Mallards, mergansers, herring gulls, goosanders and freshwater cormorants are a common sight here. Black-skinned ducks and dabchicks are less common.
Coots were spotted in the waterway between the two Bamseom islets last December near the National Assembly building. Park has seen magpies chasing white-tailed eagles.
“Birds don’t rest in one place. Their migration patterns depend on the climate and food sources,” he says.
So if fish move downstream to avoid colder water, the fish-hunting mergansers will follow.
During the winter months, the branches of the trees on Bamseom turn white with bird droppings. “Most people think there must be chestnut trees growing on Bamseom,” Park says. In fact, the two islets are simply shaped like a chestnut.
The next port of call for our taxi trip is Seonyudo Park in Yanghwa-dong near the World Cup Station in Sangam-dong.
Flocks of birds rest under Yanghwa Bridge, and with the binoculars in one hand and the leaflet in the other, I feel like I am back in a natural science class in middle school. You tend to forget the basics as you grow older.
We didn’t disembark at Seonyudo Park, but the driver will drop you there if you wish.
Seonyudo Park was once a sewage treatment plant that pumped tap water into the southern part of the capital.
It was transformed into a public park in 2004.
If you slip out of the taxi here, you can ramble around the Han River History Museum. Displays present information on the local geological features and ecosystem. An aquatic botanical garden offers interesting snippets about aquatic creatures in Seoul’s main river.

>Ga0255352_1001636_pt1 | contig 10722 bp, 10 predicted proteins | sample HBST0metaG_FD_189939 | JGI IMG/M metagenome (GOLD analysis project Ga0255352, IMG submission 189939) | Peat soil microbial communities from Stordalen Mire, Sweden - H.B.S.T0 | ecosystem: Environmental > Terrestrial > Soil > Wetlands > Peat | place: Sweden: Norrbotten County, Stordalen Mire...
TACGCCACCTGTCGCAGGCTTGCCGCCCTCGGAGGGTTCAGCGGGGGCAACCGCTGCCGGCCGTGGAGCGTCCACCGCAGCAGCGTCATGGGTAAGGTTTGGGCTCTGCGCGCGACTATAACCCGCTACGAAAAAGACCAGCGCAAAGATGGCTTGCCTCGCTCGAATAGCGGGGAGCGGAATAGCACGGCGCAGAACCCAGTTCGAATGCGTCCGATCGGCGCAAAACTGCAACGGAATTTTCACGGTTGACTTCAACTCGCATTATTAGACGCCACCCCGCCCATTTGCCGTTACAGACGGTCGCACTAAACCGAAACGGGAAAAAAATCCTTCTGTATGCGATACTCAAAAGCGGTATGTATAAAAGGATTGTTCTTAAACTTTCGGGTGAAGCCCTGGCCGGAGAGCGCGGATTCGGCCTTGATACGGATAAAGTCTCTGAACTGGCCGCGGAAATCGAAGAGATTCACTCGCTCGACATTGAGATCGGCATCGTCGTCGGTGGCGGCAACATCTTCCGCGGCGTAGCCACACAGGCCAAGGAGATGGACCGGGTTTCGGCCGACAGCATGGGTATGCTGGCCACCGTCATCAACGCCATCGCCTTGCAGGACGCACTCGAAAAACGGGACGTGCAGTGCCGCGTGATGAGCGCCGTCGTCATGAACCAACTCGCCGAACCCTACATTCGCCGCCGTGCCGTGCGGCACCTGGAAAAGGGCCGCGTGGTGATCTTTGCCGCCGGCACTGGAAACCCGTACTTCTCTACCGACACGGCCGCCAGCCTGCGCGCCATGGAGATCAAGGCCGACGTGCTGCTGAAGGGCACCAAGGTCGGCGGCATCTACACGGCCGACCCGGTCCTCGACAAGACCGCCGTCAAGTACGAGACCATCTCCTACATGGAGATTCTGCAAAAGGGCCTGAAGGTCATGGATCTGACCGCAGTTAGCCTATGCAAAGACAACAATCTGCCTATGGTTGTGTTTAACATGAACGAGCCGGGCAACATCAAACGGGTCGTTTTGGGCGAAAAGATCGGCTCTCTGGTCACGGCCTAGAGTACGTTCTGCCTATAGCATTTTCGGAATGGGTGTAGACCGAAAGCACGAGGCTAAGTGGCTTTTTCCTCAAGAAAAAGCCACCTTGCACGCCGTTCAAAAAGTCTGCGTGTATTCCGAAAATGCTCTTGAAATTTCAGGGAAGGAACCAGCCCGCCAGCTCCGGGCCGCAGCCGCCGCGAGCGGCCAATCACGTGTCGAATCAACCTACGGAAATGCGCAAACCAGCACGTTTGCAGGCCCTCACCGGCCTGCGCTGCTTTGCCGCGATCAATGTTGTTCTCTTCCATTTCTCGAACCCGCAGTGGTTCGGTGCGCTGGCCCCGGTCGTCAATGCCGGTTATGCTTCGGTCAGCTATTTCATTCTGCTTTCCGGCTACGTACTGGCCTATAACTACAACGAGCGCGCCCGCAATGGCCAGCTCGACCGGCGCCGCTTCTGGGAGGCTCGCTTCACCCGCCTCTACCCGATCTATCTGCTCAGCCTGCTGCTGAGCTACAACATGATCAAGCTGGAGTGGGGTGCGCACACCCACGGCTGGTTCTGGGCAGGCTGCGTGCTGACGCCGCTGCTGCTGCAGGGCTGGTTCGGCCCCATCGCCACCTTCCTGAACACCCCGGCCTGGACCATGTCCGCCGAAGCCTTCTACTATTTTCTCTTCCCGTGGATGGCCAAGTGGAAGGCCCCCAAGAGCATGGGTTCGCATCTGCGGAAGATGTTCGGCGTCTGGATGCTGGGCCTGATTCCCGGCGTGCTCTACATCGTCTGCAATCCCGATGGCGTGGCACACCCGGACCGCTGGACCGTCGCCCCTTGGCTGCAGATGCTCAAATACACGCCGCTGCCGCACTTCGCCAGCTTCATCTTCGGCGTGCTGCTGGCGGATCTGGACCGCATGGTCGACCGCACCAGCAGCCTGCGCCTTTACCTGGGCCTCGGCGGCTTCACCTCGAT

The taxi then cruises under the wooden Seonyu Bridge to Dongbuichon-dong. The bridge is known as the Rainbow Bridge. Here you can throw the anchovies to the herring gulls.
The birds used to be afraid of people, Park says, but now they allow themselves to fly much closer now. “They know people won’t harm them,” he says.
Several years ago you would be hard-pressed to see 30 or 40 fresh-water cormorants in Bamseom, but now numbers have soared to around 400.
You can see a fine example of geobukseon, an ironclad warship shaped like a turtle, when the taxi moors at Ichon Naruteo dock.
The turtle ship was commanded by Yi Sun-sin, a Korean naval leader during the Japanese invasions of Korea during the Joseon Dynasty in the 16th century.
A replica geobukseon made a trip from Ichon to Hansan Island in Tongyeong in 2005.
On the way to Yeouinaru subway station, I see shell holes dating back to the Korean War on one of the bridges.
You’ll also see commuter taxis during the rush hour. There are 11 ferries plying between Ttukseom Resort Station in Gwangjin District in eastern Seoul and Yeouinaru in western Seoul that operate during weekday mornings and evening rush hours.
These commuter taxis are just for people going to work. The 15-kilometer trip takes less than 15 minutes and a one-way trip costs 5,000 won ($5.29).
When our boat finally moors back at Yeouinaru Station boarding gate, I bid goodbye to the migratory birds and wish them a safe flight back to Siberia in the spring.
The tour hasn’t been the fairy-tale trip to Mount Taebaek that I’ve fantasized about. But I did meet a lot of new feathered friends.
By Lee Eun-joo Contributing Writer [email@example.com]